Wonder if the Pro-Dems will notice or are they too busy with the “impossible” CY must resign campaign ?

    The weekend has opened …

  5. Maugrim says:

    Lois, I gather your knowledge of remote Aboriginal communities and the problems that are faced are based on personal experience? After all wouldn’t assuming that ‘blacks’ weren’t capable of such behaviour be a little ‘racist’?

  6. Chimp says:

    I think Lois nailed it today. Racism is a part of life, like taxes and hangovers.

  7. Lois Beluga, J says:

    “The UN special rapporteur on indigenous human rights, James Anaya, yesterday gave a damning assessment of entrenched racism that persisted in Australia, specifying measures in the Northern Territory intervention.”

    Don’t believe me. Read the article!


    We will not mistreat the abos. If there’s anyone’s watching!

  8. Jing says:

    Hemlock, you are hilarious in your own ‘interpretation’ of fashion shoots.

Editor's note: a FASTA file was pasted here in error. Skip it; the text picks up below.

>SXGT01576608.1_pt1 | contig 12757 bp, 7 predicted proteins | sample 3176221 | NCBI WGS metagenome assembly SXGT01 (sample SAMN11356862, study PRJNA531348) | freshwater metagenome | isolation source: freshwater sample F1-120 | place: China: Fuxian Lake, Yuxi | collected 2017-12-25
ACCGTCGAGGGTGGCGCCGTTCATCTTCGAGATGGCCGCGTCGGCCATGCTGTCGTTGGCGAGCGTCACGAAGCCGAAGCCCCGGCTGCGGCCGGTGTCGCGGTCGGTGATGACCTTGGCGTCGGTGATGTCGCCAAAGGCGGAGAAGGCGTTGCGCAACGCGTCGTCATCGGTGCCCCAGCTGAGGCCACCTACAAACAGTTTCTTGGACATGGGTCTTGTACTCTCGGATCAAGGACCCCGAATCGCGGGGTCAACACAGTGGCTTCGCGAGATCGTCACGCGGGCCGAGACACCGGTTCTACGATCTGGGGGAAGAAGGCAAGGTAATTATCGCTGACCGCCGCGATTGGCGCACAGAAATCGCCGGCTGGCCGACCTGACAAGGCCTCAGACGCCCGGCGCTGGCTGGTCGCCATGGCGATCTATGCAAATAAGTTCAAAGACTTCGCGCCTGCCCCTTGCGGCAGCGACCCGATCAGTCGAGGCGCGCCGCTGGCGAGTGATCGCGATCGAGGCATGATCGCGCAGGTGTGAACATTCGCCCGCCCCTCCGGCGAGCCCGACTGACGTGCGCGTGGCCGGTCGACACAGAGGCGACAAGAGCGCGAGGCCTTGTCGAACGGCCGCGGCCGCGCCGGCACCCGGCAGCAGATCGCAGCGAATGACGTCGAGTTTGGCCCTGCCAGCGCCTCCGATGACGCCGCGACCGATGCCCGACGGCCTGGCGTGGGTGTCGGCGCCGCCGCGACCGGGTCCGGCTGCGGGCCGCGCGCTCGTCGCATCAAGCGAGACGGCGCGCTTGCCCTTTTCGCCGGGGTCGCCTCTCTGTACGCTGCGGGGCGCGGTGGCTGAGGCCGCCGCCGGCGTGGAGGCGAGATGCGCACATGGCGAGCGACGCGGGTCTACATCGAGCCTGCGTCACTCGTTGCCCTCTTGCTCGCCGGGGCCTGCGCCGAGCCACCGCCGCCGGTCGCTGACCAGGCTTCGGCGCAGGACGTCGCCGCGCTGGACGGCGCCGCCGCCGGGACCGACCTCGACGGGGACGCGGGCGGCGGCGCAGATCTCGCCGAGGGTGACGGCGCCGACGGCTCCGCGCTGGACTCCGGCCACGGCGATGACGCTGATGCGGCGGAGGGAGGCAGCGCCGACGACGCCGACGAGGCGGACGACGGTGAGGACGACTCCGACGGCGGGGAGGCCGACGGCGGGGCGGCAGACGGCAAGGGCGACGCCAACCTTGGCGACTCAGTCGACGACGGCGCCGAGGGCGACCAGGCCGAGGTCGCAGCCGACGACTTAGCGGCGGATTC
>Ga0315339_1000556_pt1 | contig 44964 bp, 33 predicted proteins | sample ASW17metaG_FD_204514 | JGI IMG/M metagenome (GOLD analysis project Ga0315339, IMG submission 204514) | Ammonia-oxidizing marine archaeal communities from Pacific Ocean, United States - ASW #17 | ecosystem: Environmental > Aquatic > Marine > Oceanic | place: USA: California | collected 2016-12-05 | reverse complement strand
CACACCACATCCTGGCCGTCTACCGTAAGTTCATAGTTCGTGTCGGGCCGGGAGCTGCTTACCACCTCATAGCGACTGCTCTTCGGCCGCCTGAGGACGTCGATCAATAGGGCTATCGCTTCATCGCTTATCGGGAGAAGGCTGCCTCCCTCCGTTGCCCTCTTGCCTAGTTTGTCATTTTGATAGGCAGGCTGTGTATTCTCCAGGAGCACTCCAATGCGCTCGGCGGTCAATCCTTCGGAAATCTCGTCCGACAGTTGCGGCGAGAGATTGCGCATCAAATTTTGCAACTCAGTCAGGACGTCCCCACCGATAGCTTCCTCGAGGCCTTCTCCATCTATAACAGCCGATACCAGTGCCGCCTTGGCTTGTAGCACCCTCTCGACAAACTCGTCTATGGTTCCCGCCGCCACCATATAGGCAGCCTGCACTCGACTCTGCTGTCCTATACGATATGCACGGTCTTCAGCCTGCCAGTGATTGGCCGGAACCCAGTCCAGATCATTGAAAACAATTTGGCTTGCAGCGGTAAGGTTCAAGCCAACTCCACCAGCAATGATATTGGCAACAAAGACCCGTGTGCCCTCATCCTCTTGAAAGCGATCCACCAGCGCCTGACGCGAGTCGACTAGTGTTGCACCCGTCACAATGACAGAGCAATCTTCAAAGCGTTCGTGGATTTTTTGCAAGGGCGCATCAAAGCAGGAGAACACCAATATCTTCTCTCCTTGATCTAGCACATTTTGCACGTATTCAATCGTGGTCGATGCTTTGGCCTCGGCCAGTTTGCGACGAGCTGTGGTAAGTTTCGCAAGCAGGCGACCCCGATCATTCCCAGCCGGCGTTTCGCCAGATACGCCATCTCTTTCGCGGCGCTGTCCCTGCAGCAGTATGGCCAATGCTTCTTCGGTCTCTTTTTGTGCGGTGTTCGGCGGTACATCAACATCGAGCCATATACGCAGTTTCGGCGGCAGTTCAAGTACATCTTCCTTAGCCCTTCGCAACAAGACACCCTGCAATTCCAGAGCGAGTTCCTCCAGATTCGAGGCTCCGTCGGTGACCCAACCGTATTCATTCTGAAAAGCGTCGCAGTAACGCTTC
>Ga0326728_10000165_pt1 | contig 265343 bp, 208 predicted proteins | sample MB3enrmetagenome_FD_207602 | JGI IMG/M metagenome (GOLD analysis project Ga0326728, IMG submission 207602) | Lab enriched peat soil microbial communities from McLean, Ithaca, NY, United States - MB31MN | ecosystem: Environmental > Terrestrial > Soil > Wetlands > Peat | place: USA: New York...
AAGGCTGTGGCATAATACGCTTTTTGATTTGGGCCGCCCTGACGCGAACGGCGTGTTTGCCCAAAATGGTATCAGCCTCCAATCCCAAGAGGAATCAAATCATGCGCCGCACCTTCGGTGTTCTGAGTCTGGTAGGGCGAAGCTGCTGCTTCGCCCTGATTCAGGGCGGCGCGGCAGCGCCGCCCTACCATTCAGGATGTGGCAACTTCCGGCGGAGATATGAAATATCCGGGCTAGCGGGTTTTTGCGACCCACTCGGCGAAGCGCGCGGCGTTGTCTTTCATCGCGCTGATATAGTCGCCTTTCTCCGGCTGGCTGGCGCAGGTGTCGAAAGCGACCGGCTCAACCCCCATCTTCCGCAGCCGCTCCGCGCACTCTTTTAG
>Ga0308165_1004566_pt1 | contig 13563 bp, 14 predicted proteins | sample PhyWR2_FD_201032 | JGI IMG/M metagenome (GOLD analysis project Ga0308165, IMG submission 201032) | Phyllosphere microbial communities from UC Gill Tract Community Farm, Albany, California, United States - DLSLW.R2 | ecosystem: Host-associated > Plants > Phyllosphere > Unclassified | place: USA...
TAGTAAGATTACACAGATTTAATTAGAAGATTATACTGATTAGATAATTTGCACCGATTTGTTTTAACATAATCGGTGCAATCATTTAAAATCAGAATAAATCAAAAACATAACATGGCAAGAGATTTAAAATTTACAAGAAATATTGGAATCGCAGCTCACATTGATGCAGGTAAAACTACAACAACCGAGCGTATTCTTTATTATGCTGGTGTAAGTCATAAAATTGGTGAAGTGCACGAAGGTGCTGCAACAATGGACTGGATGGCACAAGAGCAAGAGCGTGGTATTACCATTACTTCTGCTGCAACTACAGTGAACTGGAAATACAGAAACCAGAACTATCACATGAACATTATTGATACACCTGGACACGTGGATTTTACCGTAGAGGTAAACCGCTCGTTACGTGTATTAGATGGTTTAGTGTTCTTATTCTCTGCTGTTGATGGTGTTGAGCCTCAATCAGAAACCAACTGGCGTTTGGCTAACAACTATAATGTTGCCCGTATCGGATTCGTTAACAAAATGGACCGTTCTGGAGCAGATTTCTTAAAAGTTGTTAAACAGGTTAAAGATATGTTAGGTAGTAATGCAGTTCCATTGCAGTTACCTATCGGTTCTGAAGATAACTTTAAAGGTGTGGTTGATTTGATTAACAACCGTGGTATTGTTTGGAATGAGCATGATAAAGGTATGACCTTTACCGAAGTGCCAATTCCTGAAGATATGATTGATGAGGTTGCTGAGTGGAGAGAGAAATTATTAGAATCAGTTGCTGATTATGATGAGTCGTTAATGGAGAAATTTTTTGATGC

For the purpose of re-education, please frequent the Armani Bar when they
    have Model Bartender nights. (Just don’t expect anything too complex. One
    spectacular Russian bartender only knows one mix – vodka + orange)

    The ad is genius – aimed at fashionable liberals with its subliminal climate-change message.

  9. Property Developer says:

    Except it’s on a 7th floor left-bank Parisian tenement, looking up at a 10-floor all-glass building at dusk.

  10. Regislea says:

    On the subject of the domestic helpers residency issue, it does seem to me to be a reasonable practical issue (Should we allow another group of people in?), distorted by overt racism and the canard of hordes descending as the ex-helpers families queue up to come to the paradise that is the Big Lychee.

    A moment’s thought (a scarce commodity in Hong Kong) would show that – racism apart – this is nonsense:

    1. Only a portion of helpers qualify, i.e. have been here seven years. It would not take a mathematical genius at Immigration to establish this figure precisely and to also estimate how many helpers stay that long anyway – most don’t – to project forward. After all, Hong Kong is noted for the accuracy of its projections – budget, population – so surely someone can get the abacus out and come up with that figure?